Suffice it to say, once again, that the mere legalization of euthanasia in Canada does NOT magically enshrine the practice as medically ethical. This remains an open medical question around the world (and through the centuries). At the present time, (in opposition to the current Canadian establishment view) the World Medical Association, plus national medical associations in USA, UK, France, and Germany (to name only these), are on the “unethical” side.

    One example which I find particularly informative and worthy of emulation is that of Switzerland. The Swiss permit doctor assisted suicide. They have private clinics which provide the service, and these have become so productive that suicidal tourism is an identifiable national industry. However, the Swiss national medical association still defines euthanasia as inconsistent with the central goals of medicine.

    There is, therefore, a useful distinction to make between what a country will legally permit, and what it will officially condone. In fact, it is my personal opinion that the aggressive marketing of euthanasia in Canada is merely the result of our monolithic state medical delivery system : Because the legality of euthanasia means that doctors working for the state will perform the procedure, it becomes important for the state to uphold the ethical status of the act. In other words : the Canadian state has a dog in the ethical fight in a way that Switzerland does not.

    Now let us look at the rationale for allowing the formation of institutions which do not permit euthanasia :

    Only with dedicated institutions of contrasting Euthanistic and Hippocratic natures can the competition of these two visions be honestly and effectively placed before the public, which is to say, before the clientele. Only thus can all be properly served.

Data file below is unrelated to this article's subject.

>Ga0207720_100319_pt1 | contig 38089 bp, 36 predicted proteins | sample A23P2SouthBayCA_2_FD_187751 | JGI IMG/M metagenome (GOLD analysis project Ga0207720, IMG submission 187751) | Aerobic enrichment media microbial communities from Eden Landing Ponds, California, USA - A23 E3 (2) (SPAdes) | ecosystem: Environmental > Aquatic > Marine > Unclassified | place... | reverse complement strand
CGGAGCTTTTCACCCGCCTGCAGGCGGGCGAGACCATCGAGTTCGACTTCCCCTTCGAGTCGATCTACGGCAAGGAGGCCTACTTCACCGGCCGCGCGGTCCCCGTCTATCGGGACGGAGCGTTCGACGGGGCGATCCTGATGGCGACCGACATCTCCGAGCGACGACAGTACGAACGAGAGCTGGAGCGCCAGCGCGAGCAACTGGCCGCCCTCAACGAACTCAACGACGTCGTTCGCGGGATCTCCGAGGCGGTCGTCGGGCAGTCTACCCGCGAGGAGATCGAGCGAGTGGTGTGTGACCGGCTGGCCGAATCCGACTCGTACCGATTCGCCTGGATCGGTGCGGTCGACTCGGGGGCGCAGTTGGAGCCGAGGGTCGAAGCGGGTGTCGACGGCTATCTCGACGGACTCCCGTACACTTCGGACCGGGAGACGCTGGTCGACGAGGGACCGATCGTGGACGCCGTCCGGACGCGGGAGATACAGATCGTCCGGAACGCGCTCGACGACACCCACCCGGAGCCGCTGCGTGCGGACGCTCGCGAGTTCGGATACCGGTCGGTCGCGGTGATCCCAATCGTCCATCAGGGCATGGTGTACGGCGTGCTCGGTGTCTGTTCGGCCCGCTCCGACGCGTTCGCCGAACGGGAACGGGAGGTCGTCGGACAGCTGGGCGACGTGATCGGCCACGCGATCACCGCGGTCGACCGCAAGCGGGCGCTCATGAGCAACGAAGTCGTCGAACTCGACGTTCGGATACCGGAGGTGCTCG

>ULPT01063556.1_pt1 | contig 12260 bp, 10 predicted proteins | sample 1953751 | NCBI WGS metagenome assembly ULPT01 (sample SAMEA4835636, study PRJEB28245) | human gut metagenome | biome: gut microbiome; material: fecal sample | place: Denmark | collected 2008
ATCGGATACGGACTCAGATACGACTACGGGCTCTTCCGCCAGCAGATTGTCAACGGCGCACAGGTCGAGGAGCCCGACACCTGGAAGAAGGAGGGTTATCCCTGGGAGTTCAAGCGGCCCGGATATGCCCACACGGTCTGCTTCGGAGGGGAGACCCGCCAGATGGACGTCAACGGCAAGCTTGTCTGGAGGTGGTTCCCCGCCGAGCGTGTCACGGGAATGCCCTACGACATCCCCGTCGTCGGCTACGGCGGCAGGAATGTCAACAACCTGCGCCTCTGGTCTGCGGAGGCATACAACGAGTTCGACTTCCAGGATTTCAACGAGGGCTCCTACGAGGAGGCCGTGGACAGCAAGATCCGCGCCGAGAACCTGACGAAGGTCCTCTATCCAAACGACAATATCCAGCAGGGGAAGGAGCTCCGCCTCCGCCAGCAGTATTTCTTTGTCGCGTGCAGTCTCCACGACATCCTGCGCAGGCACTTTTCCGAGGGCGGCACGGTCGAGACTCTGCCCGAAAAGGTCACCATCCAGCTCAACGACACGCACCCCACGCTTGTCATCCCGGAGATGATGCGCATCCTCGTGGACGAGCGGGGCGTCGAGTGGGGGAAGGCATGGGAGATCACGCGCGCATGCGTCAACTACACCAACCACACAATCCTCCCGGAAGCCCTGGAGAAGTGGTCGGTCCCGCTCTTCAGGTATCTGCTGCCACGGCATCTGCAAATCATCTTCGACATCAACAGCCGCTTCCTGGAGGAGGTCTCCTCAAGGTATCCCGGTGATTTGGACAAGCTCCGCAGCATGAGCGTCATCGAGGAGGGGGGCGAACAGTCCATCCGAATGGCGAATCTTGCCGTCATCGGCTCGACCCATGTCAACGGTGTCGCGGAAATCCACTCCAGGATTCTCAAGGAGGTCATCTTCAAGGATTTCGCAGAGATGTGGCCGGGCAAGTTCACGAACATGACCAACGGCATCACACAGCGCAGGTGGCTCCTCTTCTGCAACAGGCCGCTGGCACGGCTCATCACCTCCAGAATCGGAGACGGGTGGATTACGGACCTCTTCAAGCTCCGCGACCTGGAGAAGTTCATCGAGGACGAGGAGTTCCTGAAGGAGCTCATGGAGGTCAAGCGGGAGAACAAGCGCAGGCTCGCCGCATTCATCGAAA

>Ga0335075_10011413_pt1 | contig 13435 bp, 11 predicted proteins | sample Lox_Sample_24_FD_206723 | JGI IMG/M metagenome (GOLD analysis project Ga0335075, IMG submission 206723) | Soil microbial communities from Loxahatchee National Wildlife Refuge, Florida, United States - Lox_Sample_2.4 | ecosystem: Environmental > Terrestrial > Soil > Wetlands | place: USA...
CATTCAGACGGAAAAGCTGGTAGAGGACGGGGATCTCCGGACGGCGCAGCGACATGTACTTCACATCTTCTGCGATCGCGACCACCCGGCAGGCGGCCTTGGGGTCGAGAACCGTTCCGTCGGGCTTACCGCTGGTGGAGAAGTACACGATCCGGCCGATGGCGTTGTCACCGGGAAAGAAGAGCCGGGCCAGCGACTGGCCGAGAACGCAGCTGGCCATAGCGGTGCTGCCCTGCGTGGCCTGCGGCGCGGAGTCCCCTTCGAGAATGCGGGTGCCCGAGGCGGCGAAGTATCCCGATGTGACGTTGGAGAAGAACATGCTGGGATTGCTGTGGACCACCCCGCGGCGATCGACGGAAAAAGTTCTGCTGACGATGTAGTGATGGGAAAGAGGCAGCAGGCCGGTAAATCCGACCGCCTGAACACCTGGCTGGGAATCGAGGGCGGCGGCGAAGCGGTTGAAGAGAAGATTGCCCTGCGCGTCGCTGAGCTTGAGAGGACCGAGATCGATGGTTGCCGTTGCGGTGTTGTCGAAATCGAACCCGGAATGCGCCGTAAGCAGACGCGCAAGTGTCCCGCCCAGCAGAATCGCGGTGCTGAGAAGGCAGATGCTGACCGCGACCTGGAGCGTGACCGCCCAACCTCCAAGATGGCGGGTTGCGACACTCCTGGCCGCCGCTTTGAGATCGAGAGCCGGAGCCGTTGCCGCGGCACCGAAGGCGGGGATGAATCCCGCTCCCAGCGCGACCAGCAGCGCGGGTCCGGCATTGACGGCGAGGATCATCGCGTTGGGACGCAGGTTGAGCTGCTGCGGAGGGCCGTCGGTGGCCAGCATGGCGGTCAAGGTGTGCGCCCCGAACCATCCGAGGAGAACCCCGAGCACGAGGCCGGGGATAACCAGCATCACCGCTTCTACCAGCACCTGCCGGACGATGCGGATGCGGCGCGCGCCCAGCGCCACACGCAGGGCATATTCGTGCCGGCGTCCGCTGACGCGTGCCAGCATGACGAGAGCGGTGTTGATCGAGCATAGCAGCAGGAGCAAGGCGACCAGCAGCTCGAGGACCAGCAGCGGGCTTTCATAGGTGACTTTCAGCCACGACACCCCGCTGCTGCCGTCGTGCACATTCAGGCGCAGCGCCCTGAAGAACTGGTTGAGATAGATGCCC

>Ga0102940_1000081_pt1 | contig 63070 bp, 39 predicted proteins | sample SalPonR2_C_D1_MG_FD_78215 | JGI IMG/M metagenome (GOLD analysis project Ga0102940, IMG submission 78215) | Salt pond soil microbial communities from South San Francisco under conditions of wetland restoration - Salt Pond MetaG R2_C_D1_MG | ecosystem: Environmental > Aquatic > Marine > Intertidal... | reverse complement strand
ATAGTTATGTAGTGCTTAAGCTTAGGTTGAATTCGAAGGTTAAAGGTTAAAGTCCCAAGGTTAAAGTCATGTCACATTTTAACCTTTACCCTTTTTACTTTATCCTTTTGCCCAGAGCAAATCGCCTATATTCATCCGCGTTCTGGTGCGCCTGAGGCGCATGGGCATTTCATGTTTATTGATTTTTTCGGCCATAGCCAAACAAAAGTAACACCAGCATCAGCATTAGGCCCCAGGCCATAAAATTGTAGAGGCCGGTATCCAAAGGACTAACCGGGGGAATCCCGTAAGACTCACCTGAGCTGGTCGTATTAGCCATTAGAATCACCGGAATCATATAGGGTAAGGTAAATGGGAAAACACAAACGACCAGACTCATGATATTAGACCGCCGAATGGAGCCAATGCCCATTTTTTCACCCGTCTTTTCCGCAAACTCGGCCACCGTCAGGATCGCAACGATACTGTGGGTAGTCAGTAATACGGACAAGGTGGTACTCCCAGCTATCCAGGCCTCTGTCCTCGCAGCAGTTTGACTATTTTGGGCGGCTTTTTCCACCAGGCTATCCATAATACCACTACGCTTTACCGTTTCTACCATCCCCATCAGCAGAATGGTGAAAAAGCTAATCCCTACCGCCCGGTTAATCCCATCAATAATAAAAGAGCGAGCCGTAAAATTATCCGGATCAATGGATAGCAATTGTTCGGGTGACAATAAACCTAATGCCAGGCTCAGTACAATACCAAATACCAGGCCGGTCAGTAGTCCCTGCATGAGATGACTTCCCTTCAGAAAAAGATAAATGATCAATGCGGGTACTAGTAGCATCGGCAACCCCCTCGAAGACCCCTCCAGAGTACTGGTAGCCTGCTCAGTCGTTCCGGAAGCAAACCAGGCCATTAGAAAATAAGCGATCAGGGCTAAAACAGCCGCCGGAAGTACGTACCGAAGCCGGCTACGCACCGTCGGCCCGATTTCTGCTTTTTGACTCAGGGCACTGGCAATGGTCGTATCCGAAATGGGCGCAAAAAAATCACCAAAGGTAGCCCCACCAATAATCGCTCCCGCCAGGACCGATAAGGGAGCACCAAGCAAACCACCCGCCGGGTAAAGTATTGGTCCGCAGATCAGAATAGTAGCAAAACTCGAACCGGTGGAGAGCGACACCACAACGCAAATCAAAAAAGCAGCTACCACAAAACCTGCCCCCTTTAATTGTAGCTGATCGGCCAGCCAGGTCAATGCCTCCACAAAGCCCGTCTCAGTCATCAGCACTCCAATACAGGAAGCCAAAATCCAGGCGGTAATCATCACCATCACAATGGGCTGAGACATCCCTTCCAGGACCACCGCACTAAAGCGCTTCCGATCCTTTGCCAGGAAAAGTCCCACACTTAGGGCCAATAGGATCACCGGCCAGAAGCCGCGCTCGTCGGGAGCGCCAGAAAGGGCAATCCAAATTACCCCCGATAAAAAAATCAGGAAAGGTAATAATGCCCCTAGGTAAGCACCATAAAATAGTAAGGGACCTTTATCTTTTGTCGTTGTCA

Tellingly, whatever public perception may say about “intolerable suffering”, most patients will never consent to euthanasia. To demonstrate this point : In the Netherlands (where we find the world’s highest incidence and longest familiarity with legal euthanasia) only ten percent of terminal cancer patients agree to die in this manner. There is therefore, a serious cognitive dissonance between overwhelming patient desire for other treatment strategies, and the mind set of those doctors who currently believe (according to “deeply held values”) that euthanasia is in fact the “clinically appropriate health care service” for patients in this group.

    And then, there is the question of team psychology. Participating doctors and nursing staff that develop a positive esprit de corps around this practice, will have a natural tendency to attempt to normalize its use among specific patient profiles. But unfortunately though (as noted) : ninety percent of patients can be expected to disagree with such doctors on such a treatment plan.

    Do these patients then (an overwhelming majority) not have the right (as medical consumers) to be protected from such lethal bias on the part of their caregivers ? Or as one critic stated the case : How is it that I can have the guarantee of a smoke free hotel, but not of a euthanasia free hospital ?

    And from the medical point of view : Do the overwhelming majority of doctors (who personally refuse to perform euthanasia, while, perhaps, supporting the decision of colleagues to practice otherwise), not have the right to form dedicated teams in which their own preferred treatment models will be allowed to develop with an undivided dedication ?

    In short, there is no reason whatever why every institution in Canada should function in the same manner. Such a North Korean Model is the very antithesis of the free competition of methods which is the life’s blood of scientific medical evolution.

    Of course, were there unanimity concerning the medical legitimacy of euthanasia things might appear in a different light, or even, if merely the majority of doctors (and their patients in the identified groups) were attracted to euthanasia as a standard choice.

    But neither of these conditions holds : The overwhelming majority of patients and doctors (as opposed to the general public and public administrators) personally avoid euthanasia when given the choice to do so.

    And is not choice what this was all about in the first place ?

    Best Regards,

    Gordon Friesen, Montreal